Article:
Because it's called the void, so wanted to have that feeling of infinitely sinking into something but obviously it's difficult to replicate with just a camera itself. So it's just about having that conversation in between mediums. And all of those layers of knowledge and technicity just make out the whole process and obviously there might be some easier way to do that and I don’t know that’s just the way I do things sometimes it’s more complicated, and sometimes you want it to be more complicated because when it is you solve some challenges and you learn more that way. So yeah, that’s about it, at least you have a glance of how things come out together and obviously there's the graphic designer part in me that takes up a little challenge when it comes to really making that exist into a certain composition or object. I always love having a little bit of graphic designy-ish layer on top. But I don't know, some people would just call it illustration. For me, it’s design. Whatever.

IO: I love that, that is so cool. I feel like I have such a deeper understanding of your work now knowing just the way that you layer in the different tools and the different mediums and it's interesting you say it could be potentially easily replicated but I just think that there's something so special about the way that you see it that makes it just so amazing. I don't know. I love it. I love that context. I think it's so interesting.

AR: Thank you. That’s so sweet of you to say.

IO: Yeah, I also wanted to mention too, the founder of Infinite Objects, Joe, he mentioned it's one of your Magic Prints. I think it's from maybe three years ago?

AR: Yeah, I remember had this conversation already and…when we met in New York as well, he was telling me all about the Magic Prints as well and I was like that is so wholesome because honestly you know making objects for me is so important. It makes everything more fun, more interesting, more challenging, and just more creative. Because like it’s just so interesting and…and whenever someone gets interested about the objects I make, I’m so grateful because it's so easy nowadays to just see so many objects and you want them but you ever really end up getting it because obviously it’s an investment, its a budget, it’s everything, and when people buy things from artists it just makes my heart so full of love because for the longest time so many people have been trying to sell and create artworks of the mind. We call these artworks of the mind because it’s created by the human brain that gets turned into something tangible or virtual. I don't know it feels like someone is owning a part of your story, a part of yourself, really. Just, it’s great because you feel so much less lonely knowing that.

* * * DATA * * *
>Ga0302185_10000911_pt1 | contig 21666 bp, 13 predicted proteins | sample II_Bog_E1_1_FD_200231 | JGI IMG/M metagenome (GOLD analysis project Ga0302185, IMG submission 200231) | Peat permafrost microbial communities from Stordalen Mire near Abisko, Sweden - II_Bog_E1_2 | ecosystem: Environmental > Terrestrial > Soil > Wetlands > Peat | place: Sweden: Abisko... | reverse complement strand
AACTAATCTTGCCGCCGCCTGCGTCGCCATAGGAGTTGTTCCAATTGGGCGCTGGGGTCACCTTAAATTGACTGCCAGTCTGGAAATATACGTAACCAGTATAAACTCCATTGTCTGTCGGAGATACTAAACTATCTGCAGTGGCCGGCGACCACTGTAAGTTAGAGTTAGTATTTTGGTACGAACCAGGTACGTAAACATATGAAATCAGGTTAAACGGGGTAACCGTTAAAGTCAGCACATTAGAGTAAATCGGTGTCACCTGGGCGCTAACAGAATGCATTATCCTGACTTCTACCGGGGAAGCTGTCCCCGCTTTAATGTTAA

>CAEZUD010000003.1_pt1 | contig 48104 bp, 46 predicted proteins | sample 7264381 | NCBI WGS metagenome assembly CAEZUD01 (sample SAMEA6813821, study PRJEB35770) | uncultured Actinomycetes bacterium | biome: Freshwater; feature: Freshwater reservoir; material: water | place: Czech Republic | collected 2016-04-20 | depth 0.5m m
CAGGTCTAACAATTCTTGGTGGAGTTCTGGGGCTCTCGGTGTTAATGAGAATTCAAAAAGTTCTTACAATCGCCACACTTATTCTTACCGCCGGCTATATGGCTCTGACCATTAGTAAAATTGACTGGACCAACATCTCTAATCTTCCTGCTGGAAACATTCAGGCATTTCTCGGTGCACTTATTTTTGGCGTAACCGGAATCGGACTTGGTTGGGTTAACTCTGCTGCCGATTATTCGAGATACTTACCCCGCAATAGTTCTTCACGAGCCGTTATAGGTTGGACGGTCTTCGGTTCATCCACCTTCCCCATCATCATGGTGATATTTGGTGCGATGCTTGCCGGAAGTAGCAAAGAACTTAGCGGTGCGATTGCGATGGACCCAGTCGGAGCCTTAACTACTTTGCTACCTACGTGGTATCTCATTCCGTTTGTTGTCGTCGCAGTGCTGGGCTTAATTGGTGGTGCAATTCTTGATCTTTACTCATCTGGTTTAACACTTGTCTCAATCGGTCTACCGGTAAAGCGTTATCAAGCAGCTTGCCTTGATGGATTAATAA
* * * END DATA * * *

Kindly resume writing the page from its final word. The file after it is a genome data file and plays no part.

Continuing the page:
IO: Yes…Oh my gosh, yeah.. There's something so meaningful about that sense of community and that getting into that sense of community too. I remember maybe even two years ago. I stumbled upon your Heal the Deal project which seemed so important to me at the time and now especially, I understand mental health and healing is a strong theme in your work. And yeah, I guess I'm just kind of curious to know how do you see your audience engaging with it? What kind of sort of impacts do you hope to evoke, talk a little bit about that in your work?

Yes, of course. Well I was mentioning the fact that you know, it feels less lonely to be in people's houses, in people's inspiration boards and it’s just it’s so funny, but it’s…not just it’s not just about that, I think I wanted more, and I’ve always wanted more of my art…than just being like just on inspiration boards. Which is great, don’t get me wrong, it’s fantastic, but the point of when I started creating this art it was not an act of just self-introspection, self development, healing, all of that…but it rapidly just changed into something more exponential and just trying to connect with people that are facing the same emotions, the same situations, the same history…which is basically people all around the world because we all go through the same thing, and we’re all so lonely. And it’s so funny because at the same time everyone is feeling the same but yet we are so vulnerable in our own little corner of the world and of this dimension and I was like I just want to make people feel it’s ok to be vulnerable, to get deeper into yourself, to explore those parts of you and…obviously art therapy and color therapy, color healing all of that is a great tool to get to the point, so that’s what I do with my art. But I also wanted more in the sense that I at some point I didn’t feel like I was vulnerable enough and sharing enough with the people that resonated with my art and that supported my art, and…It felt really important for me to take a step further in how I am being honest and how I’m being open with those people and how I can help further than just the art.